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Latest ABMS test had a surprise

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posted on Sep, 14 2020 @ 03:46 PM
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I guess we can talk about this now because I saw a glimpse in the real news.

A HVP fired from an Army Paladin shot down one of the Skeeters (cruise missile analogue target) launched at White Sands in the latest ABMS exercise about two weeks ago... So there's that...




posted on Sep, 14 2020 @ 04:35 PM
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a reply to: RadioRobert

They've also fired them from a Mk 45.



posted on Sep, 14 2020 @ 05:24 PM
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MK-45 5-inch Gun

Had to look that one up.

Could this be used to shoot down that new CCP missile, that they claim is an aircraft carrier killer?



posted on Sep, 14 2020 @ 05:31 PM
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For those of us not in the know. Whats the surprise?



posted on Sep, 14 2020 @ 05:54 PM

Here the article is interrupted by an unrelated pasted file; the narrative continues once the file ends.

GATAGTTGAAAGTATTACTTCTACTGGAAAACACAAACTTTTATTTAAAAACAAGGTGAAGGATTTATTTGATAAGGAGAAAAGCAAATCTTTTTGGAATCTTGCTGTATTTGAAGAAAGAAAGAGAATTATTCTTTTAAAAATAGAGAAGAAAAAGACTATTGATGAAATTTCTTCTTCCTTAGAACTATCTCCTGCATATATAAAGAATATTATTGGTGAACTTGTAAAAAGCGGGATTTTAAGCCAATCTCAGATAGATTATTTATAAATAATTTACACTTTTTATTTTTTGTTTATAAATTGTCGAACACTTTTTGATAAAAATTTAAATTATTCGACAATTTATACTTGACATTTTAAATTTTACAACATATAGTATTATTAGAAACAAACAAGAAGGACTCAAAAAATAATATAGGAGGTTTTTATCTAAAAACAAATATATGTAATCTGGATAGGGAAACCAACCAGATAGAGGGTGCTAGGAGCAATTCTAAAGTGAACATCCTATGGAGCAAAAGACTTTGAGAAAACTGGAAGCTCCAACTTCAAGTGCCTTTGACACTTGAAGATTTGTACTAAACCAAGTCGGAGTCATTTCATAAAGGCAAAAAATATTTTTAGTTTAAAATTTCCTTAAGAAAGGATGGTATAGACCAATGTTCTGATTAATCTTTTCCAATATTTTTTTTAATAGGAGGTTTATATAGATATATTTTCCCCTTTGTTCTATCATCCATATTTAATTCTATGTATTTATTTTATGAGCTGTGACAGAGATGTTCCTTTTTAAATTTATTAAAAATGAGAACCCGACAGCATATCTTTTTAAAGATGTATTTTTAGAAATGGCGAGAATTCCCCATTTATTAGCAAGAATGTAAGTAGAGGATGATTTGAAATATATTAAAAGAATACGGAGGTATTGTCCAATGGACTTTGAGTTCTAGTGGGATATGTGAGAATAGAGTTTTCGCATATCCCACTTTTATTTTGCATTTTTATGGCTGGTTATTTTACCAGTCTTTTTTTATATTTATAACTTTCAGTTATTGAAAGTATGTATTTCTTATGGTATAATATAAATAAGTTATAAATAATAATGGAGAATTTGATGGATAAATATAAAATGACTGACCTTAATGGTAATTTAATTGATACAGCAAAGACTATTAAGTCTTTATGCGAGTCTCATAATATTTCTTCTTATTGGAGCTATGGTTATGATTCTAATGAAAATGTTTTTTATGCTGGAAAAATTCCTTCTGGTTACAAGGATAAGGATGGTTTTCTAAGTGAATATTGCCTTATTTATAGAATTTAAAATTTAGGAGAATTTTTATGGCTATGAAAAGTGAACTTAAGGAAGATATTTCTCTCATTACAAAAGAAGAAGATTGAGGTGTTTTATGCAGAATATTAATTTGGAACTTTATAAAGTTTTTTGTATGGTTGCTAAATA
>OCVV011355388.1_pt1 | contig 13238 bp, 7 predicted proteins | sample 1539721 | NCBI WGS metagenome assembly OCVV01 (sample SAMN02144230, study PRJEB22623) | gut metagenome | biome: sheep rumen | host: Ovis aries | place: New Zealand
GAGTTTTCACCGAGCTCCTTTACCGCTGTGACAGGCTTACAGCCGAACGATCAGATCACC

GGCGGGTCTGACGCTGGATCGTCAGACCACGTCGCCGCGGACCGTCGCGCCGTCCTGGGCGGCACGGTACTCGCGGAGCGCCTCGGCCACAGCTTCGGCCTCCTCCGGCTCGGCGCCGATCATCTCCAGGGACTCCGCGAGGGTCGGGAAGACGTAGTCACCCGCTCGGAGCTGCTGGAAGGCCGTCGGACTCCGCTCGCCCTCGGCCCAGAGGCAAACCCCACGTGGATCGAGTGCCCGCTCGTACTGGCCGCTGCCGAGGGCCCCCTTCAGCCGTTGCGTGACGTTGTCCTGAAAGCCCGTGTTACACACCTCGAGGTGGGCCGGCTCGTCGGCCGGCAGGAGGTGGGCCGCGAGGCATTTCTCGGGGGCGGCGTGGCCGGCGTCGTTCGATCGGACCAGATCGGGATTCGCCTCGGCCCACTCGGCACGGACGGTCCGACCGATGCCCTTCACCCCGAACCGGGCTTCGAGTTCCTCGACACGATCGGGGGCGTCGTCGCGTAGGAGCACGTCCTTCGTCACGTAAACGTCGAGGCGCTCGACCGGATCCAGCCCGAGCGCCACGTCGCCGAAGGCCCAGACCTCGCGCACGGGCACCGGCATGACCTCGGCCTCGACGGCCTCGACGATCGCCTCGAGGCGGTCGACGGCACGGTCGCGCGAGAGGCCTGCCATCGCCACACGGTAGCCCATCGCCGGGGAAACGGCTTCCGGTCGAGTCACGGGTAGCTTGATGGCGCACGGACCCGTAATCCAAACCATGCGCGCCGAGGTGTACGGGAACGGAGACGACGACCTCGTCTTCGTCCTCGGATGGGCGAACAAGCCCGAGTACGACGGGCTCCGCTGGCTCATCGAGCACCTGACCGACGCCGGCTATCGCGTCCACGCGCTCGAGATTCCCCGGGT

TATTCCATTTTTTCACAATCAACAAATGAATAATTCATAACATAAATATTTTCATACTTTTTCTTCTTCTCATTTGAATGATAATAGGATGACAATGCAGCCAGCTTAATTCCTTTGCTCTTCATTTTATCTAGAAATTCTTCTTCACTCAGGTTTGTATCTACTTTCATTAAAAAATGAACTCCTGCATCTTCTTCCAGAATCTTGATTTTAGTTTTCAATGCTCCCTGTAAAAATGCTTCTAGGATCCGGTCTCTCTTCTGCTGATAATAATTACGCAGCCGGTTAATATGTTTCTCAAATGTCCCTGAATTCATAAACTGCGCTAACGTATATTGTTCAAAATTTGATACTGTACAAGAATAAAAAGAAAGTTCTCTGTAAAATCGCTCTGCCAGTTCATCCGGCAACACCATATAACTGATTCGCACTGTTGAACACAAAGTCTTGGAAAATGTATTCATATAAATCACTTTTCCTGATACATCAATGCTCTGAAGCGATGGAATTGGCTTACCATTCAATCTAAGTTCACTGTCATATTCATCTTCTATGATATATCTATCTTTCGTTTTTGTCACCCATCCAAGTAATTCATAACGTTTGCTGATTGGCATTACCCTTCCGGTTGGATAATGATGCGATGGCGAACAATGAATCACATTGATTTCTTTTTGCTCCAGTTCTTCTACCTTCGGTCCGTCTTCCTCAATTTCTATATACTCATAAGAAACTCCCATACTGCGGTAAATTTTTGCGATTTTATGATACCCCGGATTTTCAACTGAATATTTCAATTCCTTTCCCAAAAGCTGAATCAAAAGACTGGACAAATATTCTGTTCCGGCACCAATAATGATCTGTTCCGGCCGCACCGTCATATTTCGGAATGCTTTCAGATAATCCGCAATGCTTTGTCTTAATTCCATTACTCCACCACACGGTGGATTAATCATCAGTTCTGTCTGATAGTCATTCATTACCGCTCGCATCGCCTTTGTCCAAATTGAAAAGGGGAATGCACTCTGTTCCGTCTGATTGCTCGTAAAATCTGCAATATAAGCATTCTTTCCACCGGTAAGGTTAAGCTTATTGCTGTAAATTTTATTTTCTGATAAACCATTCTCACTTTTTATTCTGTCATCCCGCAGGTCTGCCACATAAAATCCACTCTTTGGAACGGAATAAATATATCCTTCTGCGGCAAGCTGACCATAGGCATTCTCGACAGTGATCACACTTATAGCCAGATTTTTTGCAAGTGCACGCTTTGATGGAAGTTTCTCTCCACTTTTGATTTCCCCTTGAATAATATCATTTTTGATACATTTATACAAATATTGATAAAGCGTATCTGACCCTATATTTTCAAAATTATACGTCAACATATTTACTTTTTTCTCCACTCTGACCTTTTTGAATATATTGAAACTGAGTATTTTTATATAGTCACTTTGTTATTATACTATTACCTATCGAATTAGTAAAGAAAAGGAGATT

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originally posted by: Antipathy17
For those of us not in the know. Whats the surprise?


I think the accomplishment is that it can shoot down cruise missiles cheaper and maybe faster.



In January 2016, the U.S. Army test-fired hypervelocity projectiles originally designed for use by U.S. Navy electromagnetic railguns and found that they significantly increased the gun's range. The Army is looking into using the M109 Paladin firing the HVP for ballistic missile defense, as traditional missile interceptors are expensive and gun-based missile defense used for point defense would use artillery at a much lower cost per round.[4][5] The HVP is capable of being fired out to 50 nautical miles (58 mi; 93 km) from a conventional cannon. It weighs 68 lb (31 kg) with a 46 lb (21 kg) flight body containing its guidance and warhead—less powerful, but more agile to hit small, high-speed targets.

Modifications will be needed for the Paladin to effectively shoot the HVP, possibly including different propellant to achieve higher velocities, automated reloading systems to fire quickly enough to defeat salvo launches, improved barrel life, and a new fire control and sensor system.[6] During a test of the Air Force's Advanced Battle Management System (ABMS) on 3 September 2020, an HVP fired from an Army Paladin howitzer successfully intercepted a BQM-167 target drone simulating a cruise missile.[7][8]